Even if he holds down a job, imposing new copayments on Mike could force him to choose between paying for rent and food versus regular health care. Rather than increasing his sense of responsibility, copayments tend to undercut the delicate personal finances of people like Mike.

The New Mexico Human Services Department’s copayment proposal also has serious implications for public health programs such as influenza vaccination. Consider a single mom with three children whose earnings are just above 100% of the federal poverty level. If she decides to skip the children’s health-care visit because she cannot afford the cumulative co-pay, her family may end up playing “round robin” with the flu for six to eight weeks. If she gets sick and keeps working at a local restaurant because she is afraid she’s going to lose her job, the flu may spread more widely in the community.

Consequences for Health-Care Providers

In addition, the proposed copays would likely impose an undue administrative burden on providers, who would have to add office staff and processes to collect small payments from clients. Providers could also face an ethical dilemma. Should they vaccinate a child whose parents cannot afford the copay, reducing the risk of illness for the child and others? What if the child is a four year old with an infant sister? Or to give another example, should providers deny mental health services, including medications, to a seriously depressed man who has previously attempted suicide, because he cannot pay $10?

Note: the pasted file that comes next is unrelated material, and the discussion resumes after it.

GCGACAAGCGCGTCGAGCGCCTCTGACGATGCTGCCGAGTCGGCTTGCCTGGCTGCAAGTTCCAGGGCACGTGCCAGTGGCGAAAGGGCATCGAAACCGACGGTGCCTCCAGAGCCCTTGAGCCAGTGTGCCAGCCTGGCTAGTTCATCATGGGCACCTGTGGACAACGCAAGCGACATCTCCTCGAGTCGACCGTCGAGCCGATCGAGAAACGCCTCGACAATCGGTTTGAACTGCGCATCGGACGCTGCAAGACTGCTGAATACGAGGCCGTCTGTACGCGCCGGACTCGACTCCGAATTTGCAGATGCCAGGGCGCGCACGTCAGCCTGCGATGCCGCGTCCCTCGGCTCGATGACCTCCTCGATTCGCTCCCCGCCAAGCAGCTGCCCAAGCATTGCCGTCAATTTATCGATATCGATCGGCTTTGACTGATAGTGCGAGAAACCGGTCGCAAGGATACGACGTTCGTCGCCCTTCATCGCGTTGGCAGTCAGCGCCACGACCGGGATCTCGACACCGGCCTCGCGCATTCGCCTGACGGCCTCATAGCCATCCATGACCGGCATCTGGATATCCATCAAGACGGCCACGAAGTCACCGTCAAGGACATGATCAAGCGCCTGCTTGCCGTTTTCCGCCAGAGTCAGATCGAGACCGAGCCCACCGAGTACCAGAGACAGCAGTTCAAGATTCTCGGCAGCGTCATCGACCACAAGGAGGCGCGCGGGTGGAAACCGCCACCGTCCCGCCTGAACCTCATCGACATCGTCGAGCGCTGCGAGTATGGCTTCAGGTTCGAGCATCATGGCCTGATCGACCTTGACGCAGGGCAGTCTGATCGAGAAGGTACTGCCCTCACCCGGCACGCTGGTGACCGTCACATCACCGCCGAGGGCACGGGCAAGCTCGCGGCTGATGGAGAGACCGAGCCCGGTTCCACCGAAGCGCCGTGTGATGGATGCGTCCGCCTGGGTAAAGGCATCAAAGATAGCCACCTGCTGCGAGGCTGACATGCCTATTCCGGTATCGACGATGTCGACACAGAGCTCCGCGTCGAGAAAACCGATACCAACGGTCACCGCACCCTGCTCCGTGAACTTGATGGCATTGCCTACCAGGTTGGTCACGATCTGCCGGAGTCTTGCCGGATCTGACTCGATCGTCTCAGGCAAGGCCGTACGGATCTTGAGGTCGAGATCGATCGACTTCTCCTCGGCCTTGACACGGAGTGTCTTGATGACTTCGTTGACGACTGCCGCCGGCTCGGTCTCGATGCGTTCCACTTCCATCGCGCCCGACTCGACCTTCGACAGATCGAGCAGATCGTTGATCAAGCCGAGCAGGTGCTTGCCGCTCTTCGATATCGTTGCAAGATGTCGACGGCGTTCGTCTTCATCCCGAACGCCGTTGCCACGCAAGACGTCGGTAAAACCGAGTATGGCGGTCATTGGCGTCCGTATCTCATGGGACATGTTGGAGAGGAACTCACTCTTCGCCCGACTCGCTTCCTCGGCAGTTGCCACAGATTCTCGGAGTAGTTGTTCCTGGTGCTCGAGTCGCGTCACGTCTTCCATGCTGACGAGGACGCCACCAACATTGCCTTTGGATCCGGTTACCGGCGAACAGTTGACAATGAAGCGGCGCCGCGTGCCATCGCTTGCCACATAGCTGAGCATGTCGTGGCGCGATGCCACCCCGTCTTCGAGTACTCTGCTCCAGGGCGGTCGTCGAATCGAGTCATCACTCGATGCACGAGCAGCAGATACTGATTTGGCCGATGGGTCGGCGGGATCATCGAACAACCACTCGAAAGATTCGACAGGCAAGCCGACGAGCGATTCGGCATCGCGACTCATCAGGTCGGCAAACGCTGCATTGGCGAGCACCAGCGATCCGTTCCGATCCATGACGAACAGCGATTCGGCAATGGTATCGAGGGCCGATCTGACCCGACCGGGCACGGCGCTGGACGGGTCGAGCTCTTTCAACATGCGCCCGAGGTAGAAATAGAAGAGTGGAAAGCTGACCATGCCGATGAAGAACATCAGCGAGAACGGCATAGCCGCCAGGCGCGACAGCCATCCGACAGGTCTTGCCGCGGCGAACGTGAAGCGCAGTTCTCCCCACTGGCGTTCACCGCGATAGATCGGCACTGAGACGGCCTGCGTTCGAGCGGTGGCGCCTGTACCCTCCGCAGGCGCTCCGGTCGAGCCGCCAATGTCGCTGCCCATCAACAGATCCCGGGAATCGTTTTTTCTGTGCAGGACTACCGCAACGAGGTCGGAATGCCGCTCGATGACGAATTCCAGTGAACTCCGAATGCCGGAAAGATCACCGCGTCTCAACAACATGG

Although these examples focus on economic issues about the cost of care, copays would also decrease quality of life for real people.

People are only able to make decisions about health-related behaviors in the context of the communities in which they live. Co-pay policies are built on the assumption that people have enough information about their health options and the health-care system to make the best choices for themselves. They assume that people know the cost of different types of health care and the consequences of not following standard guidelines for treatment. These policies also assume that if policies make people receiving government assistance pay more – have some “skin in the game” – they will be more motivated to make better choices and use less expensive care.

But people don’t have access to all of the information they need to make optimal economic and health-care decisions. Low-income people, especially, must make decisions in a complicated world that includes far more than the health-care system. They often must choose between paying for care or covering the costs of food, rent, and other essentials. To be sure, it is challenging to design health-care policies that recognize the realities of life for those at or near the federal poverty level. But policies and policymakers have to take those realities into account if they are to succeed at making communities healthier and creating a sustainable health care system that serves all New Mexicans.

 

      

www.scholars.org
January 2018